2. Put a limit on the number of times a day you check the news. Typically, I read the news once a week. During this crisis, I am reviewing the news twice a week for 10 – 30 minutes.
  3. Delete all news related apps, including Facebook, from your phone and computer or, at the very least, turn off automatic notifications. This way, you will only be exposed to the news when you choose to be.
  4. Never check the news before you got to bed.
  5. Only check the news from reputable news sources
  6. Consider skipping the news agencies altogether and gather the facts yourself from more data-driven sources.

Here are some sources of information about COVID-19 that I believe are trustworthy, unhyped, and fact-driven.

Finding sources for politics and issues of racial justice can be tricky because news sources and social media don’t aim at delivering a balanced fact-driven view. Rather, they intentionally focus on what is most upsetting and what their target audience wants to hear. The consequence of this bias delivery of information is people becoming more black and white in their thinking. Instead of seeing the world full of complex issues, everyone is either a “Good Person”(someone who shares our views) or “Bad Person” (someone who doesn’t share our opinions) Catagory.  Change is needed, but black and white thinking and other destructive moral attitudes on both sides of the political spectrum weaken our standards of open debate and tolerance of differences in favor of conforming to a group ideology. Therefore, I’m offering the following resources as an aid in restoring a balanced view of our current racial justice challenges.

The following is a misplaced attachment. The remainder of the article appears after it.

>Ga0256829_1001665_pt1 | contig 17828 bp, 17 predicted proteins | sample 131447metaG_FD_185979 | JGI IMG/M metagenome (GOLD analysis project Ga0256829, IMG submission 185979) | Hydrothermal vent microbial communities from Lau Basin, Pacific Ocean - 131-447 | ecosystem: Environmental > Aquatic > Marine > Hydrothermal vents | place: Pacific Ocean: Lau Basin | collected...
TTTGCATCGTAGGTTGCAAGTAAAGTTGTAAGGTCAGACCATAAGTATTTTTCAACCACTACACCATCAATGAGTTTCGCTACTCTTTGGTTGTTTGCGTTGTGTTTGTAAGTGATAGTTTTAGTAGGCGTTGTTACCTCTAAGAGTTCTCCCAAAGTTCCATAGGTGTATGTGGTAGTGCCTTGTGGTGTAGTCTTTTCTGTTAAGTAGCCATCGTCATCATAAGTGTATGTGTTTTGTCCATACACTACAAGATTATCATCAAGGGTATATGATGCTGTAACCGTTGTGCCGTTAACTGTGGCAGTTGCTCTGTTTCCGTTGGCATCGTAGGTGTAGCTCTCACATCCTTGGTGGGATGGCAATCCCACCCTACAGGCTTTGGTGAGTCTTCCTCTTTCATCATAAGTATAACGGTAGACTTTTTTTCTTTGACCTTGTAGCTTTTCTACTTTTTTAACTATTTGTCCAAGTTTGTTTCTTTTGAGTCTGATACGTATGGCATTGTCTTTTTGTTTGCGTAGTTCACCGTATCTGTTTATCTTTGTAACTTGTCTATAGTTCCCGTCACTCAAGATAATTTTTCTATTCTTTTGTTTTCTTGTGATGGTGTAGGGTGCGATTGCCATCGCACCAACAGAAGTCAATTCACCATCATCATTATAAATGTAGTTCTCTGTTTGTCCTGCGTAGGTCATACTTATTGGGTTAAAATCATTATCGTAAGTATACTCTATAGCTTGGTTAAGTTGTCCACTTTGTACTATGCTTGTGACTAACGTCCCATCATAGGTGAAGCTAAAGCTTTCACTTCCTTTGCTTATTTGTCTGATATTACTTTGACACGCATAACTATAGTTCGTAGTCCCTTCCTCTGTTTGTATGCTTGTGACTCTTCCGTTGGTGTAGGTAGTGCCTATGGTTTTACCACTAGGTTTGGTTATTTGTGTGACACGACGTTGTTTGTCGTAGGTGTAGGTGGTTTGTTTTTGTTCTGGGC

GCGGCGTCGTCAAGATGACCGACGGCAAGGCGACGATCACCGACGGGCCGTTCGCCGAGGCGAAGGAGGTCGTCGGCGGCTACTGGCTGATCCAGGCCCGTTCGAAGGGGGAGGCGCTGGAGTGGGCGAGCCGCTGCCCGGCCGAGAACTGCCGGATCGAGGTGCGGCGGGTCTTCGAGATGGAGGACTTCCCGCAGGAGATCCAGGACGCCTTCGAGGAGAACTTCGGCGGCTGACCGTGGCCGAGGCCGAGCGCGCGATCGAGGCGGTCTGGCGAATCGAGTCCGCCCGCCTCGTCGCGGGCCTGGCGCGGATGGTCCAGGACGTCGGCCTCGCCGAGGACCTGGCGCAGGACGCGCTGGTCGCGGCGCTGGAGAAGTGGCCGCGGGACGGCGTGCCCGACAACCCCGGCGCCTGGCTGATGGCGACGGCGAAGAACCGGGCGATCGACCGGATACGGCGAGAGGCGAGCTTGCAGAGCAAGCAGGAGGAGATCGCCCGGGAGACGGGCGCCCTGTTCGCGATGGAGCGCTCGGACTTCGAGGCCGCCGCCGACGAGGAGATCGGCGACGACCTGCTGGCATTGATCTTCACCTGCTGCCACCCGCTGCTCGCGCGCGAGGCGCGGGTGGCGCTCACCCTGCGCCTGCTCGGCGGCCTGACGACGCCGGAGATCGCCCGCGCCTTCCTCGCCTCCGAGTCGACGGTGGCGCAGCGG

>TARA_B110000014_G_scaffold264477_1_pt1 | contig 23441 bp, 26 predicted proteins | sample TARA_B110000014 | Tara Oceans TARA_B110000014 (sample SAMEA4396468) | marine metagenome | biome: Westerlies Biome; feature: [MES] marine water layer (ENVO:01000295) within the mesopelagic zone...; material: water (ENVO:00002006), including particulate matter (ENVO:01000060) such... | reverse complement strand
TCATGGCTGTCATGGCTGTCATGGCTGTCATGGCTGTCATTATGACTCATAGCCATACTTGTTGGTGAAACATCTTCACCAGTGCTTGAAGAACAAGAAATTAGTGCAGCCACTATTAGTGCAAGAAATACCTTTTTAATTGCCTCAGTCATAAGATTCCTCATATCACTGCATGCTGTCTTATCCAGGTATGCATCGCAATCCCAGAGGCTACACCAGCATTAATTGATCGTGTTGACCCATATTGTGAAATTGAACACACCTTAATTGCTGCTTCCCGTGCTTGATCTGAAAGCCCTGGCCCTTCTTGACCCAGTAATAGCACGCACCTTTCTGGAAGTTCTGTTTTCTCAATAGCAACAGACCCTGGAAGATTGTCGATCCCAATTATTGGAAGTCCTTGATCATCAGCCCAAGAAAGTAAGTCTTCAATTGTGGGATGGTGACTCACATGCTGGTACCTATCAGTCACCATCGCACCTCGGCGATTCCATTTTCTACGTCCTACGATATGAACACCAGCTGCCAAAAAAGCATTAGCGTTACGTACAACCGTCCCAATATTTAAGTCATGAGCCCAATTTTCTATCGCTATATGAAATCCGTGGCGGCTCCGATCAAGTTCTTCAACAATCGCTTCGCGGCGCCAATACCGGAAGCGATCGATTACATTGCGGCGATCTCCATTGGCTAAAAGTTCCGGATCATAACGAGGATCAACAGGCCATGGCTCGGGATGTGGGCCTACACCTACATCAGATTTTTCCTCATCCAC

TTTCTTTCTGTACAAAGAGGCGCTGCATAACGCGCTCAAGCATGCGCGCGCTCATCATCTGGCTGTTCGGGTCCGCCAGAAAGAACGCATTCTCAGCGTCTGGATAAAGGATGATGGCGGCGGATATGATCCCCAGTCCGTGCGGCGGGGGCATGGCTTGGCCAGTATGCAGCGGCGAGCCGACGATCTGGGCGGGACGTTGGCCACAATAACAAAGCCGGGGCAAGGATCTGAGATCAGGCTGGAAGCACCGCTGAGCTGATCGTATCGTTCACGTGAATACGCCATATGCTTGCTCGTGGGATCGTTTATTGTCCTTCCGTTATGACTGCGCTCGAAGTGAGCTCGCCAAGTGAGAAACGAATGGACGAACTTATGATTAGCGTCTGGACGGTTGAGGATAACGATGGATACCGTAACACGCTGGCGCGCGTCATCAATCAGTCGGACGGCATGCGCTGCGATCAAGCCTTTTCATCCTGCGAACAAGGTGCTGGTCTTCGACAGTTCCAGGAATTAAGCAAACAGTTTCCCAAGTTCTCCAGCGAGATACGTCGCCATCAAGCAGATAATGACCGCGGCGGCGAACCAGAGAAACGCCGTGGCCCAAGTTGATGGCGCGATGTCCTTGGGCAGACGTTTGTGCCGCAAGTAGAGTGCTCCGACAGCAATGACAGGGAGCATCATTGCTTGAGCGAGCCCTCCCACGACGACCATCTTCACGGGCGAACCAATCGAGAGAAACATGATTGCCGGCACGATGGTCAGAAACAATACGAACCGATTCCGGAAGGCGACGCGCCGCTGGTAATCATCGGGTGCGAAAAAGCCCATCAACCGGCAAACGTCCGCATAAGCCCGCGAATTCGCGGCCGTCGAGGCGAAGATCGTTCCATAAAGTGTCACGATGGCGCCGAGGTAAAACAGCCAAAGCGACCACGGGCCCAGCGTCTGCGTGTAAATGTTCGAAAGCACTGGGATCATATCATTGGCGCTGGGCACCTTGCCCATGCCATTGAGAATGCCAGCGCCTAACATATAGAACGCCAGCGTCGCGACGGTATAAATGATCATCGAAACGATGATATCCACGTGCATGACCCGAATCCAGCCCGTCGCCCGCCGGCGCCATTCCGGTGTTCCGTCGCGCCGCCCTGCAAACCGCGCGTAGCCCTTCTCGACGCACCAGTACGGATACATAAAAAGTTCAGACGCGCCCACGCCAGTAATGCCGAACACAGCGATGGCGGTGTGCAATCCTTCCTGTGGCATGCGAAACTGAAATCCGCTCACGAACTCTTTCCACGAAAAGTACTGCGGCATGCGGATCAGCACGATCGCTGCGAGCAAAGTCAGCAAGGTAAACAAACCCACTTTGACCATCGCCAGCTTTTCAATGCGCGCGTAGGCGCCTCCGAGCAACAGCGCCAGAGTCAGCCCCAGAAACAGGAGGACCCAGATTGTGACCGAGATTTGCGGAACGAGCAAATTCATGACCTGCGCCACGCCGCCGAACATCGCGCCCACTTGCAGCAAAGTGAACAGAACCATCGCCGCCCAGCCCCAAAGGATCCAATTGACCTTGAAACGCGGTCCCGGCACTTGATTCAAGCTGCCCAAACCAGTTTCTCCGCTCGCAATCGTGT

Alternatively, you could spend time on these news sites that are dedicated to focusing only on positive news.

Step 2 – Engage in behaviors during the COVID – 19 and other crisis that reinforces feelings of calm and safety, and that strengthen rational decision making.

Focus on what you can control instead of what you can’t control

  • Wash your hands
  • Don’t touch your face
  • Reduce your exposure to upsetting information
  • Improve your life is some way during the crisis
  • Look for the opportunities that this new challenge brings. Often in crisis situations, these opportunities will be in the form of a new spiritual perspective on what is most important in your life.

Exercise – Although I will list practices that are scientifically proven to help regulate stress, any form of movement that you find relaxing and pleasurable will help. The positive effect of these activities will be significantly increased if you do them in nature. If you are restricted from going outside or traveling to nature, then your back yard or having a view or picture of nature will do the trick. Also, be careful not to over-exercise. Too much exercise can increase your stress level by wearing you down rather than acting as a support. Aim at 65% of your capacity rather than trying to push your limits. If you have physical limitations moving within your constraints while imagining that you are doing the full movement will have the same benefits to your health. Here are some examples of exercise that tone the body and help reduce the negative effects of stress: